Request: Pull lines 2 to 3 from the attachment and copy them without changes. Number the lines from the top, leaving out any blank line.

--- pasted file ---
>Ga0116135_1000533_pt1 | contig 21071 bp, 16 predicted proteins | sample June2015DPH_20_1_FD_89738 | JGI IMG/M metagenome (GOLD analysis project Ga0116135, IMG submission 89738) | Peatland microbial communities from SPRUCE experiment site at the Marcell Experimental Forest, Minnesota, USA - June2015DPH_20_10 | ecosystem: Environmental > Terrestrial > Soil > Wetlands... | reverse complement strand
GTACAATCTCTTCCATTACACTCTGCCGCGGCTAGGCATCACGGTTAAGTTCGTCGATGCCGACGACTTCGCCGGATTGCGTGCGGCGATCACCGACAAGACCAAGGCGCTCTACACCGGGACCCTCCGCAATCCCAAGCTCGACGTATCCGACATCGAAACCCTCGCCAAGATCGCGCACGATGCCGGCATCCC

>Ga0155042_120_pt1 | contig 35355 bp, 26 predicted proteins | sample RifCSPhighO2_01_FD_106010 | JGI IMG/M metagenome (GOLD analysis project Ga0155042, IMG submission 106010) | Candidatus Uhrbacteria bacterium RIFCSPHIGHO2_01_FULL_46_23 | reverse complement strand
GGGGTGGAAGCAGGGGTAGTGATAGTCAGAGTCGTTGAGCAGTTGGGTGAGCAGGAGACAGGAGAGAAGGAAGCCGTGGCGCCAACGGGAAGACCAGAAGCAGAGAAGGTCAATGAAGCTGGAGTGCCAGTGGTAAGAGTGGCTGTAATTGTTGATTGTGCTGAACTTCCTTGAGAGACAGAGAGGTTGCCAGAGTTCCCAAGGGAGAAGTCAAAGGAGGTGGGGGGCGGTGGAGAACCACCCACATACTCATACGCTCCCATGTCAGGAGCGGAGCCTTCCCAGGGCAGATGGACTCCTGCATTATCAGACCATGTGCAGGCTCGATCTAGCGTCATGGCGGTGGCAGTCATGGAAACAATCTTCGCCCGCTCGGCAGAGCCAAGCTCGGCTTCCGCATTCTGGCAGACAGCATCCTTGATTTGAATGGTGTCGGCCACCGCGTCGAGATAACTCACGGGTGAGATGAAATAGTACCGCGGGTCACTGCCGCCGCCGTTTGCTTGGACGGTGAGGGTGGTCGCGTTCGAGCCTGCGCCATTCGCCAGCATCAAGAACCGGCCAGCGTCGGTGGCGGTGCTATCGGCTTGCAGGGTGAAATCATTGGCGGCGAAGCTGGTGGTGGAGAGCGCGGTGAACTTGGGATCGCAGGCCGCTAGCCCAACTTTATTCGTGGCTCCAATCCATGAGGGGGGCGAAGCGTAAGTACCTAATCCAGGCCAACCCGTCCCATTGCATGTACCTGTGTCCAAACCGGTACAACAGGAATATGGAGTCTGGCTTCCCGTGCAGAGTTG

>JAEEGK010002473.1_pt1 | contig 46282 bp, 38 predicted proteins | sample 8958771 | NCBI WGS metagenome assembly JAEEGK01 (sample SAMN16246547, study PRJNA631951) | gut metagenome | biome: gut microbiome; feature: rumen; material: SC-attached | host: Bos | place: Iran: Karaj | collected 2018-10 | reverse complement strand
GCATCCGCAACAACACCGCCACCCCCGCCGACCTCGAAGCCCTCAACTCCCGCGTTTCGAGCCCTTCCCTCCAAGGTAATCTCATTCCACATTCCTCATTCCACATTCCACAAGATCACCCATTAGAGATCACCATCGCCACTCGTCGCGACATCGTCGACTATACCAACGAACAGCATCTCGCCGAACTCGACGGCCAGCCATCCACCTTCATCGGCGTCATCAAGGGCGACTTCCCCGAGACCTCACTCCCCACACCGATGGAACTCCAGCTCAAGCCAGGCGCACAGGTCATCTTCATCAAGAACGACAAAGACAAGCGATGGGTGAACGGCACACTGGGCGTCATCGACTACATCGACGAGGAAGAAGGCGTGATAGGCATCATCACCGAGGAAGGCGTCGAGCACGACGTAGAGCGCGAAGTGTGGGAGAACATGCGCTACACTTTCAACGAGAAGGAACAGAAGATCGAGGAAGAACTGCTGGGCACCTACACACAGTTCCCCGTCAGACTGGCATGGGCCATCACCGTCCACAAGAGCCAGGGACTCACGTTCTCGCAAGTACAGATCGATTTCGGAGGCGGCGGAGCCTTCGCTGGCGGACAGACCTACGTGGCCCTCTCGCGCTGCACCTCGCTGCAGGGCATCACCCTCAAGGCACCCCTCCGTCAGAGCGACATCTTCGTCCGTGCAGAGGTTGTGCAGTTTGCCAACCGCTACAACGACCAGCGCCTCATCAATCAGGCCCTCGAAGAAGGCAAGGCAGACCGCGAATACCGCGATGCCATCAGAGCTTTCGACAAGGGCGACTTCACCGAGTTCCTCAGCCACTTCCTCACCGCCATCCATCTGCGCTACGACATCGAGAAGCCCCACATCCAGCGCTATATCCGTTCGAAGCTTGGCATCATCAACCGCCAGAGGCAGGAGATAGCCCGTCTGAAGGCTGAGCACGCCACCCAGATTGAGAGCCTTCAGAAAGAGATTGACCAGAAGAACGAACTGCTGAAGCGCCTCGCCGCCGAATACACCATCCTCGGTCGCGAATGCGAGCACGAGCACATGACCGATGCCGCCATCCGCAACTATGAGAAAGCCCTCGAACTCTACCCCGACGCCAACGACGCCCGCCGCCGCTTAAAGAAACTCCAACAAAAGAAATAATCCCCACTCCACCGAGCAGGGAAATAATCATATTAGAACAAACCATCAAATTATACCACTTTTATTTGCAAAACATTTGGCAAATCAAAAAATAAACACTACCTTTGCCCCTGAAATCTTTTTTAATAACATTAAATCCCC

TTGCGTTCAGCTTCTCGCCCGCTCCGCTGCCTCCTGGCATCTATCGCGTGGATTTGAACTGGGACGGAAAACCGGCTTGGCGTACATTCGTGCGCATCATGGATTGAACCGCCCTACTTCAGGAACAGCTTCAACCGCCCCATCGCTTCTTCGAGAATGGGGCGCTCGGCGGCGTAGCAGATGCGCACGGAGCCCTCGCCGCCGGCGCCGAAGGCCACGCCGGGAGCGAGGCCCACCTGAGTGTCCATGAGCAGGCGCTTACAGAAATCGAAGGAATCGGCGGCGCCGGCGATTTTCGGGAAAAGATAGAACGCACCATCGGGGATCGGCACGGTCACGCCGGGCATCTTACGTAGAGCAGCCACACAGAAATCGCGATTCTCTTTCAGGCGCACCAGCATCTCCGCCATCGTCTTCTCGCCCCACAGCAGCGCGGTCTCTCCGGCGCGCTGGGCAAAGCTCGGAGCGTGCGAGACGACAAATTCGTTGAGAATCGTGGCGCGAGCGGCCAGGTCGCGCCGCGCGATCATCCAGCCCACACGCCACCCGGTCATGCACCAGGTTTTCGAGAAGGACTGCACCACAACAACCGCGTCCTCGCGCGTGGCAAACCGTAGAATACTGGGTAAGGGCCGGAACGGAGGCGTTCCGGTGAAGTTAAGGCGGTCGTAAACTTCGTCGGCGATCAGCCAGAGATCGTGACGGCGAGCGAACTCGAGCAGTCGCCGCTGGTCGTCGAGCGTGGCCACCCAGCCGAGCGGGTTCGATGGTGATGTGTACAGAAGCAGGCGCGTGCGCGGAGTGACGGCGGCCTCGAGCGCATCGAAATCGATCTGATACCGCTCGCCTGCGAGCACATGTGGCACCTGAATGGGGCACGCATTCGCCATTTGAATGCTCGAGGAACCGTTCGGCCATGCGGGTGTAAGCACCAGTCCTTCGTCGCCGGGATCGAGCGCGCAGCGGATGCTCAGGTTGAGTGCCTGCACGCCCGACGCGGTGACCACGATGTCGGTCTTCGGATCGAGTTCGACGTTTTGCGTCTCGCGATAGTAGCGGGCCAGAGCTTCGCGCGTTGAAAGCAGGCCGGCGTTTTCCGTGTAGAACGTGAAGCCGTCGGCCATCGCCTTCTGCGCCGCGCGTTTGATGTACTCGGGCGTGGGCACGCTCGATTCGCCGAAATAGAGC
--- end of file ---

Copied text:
GTACAATCTCTTCCATTACACTCTGCCGCGGCTAGGCATCACGGTTAAGTTCGTCGATGCCGACGACTTCGCCGGATTGCGTGCGGCGATCACCGACAAGACCAAGGCGCTCTACACCGGGACCCTCCGCAATCCCAAGCTCGACGTATCCGACATCGAAACCCTCGCCAAGATCGCGCACGATGCCGGCATCCC

>Ga0155042_120_pt1 | contig 35355 bp, 26 predicted proteins | sample RifCSPhighO2_01_FD_106010 | JGI IMG/M metagenome (GOLD analysis project Ga0155042, IMG submission 106010) | Candidatus Uhrbacteria bacterium RIFCSPHIGHO2_01_FULL_46_23 | reverse complement strand